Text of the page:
• Do the mainstream political parties care more for their own internal interests rather than the interests of the country as a whole?
  • Will you be willing to join a third political party or vote for a third party or independent candidate in an election?
  • Will you be willing to participate in political activities and actions that are designed to address the issues above?
In the present political context, one thing is certain: as long as conservatives and liberals, libertarians and progressives, moderates and centrists continue to vote for and otherwise support the Democratic-Republican two-party state and the duopoly system of government we will all be stuck with the reigning Democratic-Republican two-party state and the duopoly system of government. Happy Festivus!


Eric Dondero said...

Geez, Libertarians who believe that the Republican Party stands for freedom are "deluding themselves," huh? Let's see now.

Seat Belt Laws - Democrats support them, Republicans don't.

Smoking Bans - Democrats support them, Republicans don't.

Abolishing the IRS - Some Republicans support getting rid of the IRS, absolutely no Democrats support this.

Socialist Health Care - All Democrats support a Karl Marx-style highly regulated Health Care system. All Republicans oppose ObamaCare.

Affirmative Action - Dems in favor, Republicans opposed.

Property Rights - Dems in favor, Republicans opposed.

Political Correctness - Dems in favor, Republicans opposed.

Are there any freedoms at all that Democrats support? Once in a great while they're halfway decent on medical marijuana. But these days there's just as many Republicans who are moving towards that stance. So, that too is a wash.

Bottom line:

From a libertarian standpoint, Democrats are 98% Fascist, Republicans are 80% Pro-Freedom.

Why would any right-minded libertarian even consider such an absurdity like aligning with Progressives? They are our enemy. They need to be destroyed.

d.eris said...

Thanks for the comment Eric, I read Libertarian Republican every once in a while.

Let's begin where Democrats and Republicans agree, rather than focus on cosmetic differences: both are for illegal wars (in fact the US hasn't declared a war as per the constitution since World War II), the war in Iraq, war in Afghanistan, war on drugs, warrantless wiretapping, both are for the militarization of civilian police forces, the Patriot Act, NAFTA, both are strong supporters of the World Bank and IMF run global economic order, both are for massive economic subsidies in agriculture etc. Beyond that, there is the steady erosion of the first, fourth, fifth, and tenth amendments to the constitution, not to mention the erosion of constitutional principles as such under government by Republicans and Democrats. Those are just off the top of my head, and I haven't even gotten to their corporate sponsors yet, or to discriminatory laws which help reproduce the two-party state (ballot access etc.)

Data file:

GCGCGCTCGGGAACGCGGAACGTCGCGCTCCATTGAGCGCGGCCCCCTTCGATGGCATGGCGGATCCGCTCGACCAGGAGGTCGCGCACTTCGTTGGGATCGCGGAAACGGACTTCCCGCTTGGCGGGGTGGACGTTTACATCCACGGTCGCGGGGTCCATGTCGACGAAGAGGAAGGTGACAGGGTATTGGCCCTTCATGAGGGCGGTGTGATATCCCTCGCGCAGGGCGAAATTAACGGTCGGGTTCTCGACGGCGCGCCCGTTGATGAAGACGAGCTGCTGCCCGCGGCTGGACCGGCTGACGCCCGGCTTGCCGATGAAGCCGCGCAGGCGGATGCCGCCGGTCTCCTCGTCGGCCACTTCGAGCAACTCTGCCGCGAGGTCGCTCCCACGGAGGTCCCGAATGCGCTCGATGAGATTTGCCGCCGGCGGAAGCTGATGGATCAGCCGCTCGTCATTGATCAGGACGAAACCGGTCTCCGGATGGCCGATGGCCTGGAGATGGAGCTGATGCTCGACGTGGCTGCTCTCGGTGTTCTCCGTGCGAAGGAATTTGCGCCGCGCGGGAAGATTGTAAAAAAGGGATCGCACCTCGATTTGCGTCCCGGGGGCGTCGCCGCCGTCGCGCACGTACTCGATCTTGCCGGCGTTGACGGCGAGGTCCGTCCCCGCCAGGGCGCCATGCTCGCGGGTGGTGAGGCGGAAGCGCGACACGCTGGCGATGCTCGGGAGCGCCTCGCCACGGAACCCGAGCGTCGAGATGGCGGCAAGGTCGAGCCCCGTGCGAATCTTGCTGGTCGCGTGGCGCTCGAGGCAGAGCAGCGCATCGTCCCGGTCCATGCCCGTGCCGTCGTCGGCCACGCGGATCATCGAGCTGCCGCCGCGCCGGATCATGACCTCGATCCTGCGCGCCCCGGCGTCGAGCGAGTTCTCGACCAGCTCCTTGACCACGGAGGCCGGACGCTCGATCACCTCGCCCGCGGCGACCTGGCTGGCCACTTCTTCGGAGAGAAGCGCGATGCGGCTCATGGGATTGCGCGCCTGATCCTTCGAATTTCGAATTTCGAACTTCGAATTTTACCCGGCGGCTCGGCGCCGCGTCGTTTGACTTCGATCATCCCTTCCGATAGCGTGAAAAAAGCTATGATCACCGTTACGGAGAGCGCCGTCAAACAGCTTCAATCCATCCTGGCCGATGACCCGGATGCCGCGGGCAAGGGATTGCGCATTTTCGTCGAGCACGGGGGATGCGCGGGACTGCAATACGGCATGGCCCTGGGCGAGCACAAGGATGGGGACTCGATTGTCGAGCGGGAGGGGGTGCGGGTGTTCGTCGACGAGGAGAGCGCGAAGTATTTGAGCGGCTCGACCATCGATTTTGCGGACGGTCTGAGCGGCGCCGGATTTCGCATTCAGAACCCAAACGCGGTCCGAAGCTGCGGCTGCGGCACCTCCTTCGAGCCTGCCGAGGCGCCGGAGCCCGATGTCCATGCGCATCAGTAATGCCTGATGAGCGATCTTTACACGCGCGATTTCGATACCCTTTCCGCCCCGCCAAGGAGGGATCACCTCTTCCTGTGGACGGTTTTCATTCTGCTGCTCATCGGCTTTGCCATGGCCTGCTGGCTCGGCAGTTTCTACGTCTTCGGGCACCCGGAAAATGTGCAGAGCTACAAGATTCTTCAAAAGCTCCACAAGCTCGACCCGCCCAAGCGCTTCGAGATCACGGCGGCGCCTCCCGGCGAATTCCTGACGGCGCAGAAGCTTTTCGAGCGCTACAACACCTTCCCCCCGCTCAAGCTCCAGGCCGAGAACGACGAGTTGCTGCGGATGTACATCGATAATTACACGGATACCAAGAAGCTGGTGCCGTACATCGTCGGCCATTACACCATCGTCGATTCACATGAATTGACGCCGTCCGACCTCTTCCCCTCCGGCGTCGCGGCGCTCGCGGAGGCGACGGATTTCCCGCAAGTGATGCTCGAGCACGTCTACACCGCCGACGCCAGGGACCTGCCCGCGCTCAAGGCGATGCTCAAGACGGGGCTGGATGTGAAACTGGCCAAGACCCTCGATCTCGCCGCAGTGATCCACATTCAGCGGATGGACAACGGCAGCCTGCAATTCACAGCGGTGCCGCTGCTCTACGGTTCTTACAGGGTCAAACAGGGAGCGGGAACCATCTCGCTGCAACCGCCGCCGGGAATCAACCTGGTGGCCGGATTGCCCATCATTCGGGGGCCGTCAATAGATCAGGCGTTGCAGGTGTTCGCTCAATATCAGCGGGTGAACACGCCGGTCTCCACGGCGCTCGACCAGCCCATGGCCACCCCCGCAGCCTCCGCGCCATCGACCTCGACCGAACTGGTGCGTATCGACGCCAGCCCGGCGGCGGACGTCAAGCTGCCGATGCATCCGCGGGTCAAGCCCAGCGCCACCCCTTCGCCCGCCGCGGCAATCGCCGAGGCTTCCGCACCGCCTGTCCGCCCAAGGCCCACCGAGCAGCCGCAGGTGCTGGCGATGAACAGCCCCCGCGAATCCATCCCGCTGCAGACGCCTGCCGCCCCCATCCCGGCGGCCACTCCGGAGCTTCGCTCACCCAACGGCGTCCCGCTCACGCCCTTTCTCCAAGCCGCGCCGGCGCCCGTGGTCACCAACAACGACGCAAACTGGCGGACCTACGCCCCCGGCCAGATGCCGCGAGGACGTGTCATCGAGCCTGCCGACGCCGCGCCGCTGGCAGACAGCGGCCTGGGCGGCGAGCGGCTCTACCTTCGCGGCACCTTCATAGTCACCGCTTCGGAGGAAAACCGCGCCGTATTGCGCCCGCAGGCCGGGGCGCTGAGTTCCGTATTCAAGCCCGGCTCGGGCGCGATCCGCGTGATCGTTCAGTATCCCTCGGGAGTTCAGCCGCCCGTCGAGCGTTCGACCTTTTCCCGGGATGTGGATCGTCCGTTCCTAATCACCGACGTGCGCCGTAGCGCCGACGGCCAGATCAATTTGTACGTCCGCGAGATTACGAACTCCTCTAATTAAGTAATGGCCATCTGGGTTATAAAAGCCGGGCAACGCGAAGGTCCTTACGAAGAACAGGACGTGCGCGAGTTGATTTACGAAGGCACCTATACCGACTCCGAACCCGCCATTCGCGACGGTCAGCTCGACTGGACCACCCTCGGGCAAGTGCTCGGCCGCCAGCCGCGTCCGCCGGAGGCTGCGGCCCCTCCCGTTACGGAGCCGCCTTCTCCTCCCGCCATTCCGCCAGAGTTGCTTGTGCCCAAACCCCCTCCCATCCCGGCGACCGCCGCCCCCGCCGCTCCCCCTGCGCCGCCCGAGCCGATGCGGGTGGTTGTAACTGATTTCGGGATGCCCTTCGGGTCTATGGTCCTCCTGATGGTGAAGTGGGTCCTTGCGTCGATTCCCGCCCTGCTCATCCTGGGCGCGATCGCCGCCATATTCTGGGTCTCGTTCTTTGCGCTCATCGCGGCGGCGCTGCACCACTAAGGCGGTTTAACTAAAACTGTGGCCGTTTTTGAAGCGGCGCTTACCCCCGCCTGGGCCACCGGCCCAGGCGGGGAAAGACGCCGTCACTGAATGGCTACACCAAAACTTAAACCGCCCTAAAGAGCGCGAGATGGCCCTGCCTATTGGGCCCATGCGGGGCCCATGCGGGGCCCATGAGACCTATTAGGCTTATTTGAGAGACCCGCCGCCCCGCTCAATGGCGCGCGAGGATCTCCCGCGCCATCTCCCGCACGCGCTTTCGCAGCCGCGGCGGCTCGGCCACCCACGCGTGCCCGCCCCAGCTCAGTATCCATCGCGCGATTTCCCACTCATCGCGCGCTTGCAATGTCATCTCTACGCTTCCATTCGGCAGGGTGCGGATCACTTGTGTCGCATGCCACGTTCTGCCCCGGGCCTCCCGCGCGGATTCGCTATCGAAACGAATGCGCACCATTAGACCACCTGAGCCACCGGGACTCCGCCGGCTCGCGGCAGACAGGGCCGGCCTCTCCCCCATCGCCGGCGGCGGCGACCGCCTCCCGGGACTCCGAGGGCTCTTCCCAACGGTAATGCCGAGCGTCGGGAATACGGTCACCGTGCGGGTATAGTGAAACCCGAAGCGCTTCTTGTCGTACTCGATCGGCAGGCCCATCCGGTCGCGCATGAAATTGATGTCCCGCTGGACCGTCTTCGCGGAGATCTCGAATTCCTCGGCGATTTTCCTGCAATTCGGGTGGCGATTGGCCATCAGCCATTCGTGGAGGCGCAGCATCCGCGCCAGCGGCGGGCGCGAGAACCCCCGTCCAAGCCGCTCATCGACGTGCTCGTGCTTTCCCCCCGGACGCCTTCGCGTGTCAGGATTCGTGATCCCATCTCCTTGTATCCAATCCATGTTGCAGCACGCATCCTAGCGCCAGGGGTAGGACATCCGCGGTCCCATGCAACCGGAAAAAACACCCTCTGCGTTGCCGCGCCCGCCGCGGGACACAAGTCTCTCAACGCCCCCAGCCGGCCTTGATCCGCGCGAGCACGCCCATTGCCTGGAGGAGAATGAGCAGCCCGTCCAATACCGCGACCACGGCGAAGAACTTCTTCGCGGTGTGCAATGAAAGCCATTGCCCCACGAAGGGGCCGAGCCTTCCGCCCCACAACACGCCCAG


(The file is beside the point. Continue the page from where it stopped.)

To support Republicans or Democrats is to support the continuance of the two-party state and the duopoly system of government. To support Republicans is to support the order which maintains the Republican-Democratic two-party state. To support the Democrats is to support the order which maintains the Democrat-Republican two-party state. The real "enemy" is the two-party state and the duopoly system of government.

Samuel Wilson said...

d., you wrote: "whether some want more and others less government is arguably of less importance than the fact that both want more representative government." That puts it perfectly, but let me make another suggestion. Is it possible that partisanship exaggerates the irreconcilability of Progressivism and Libertarianism. Is Eric Dondero's hysteria about Democratic "fascism" exacerbated by the fact of the two-party system? Would it be easier for Progressives and Libertarians to arrive at an essential compromise of their ideal positions if the American political system weren't a Bipolarchy? If the two sides are themselves locked into an all-or-nothing mentality then we may as well have one. But if each group realizes that total victory is impossible and gridlock no longer acceptable, then an alliance against the Bipolarchy under the banner of "more representative government" might be worth their while.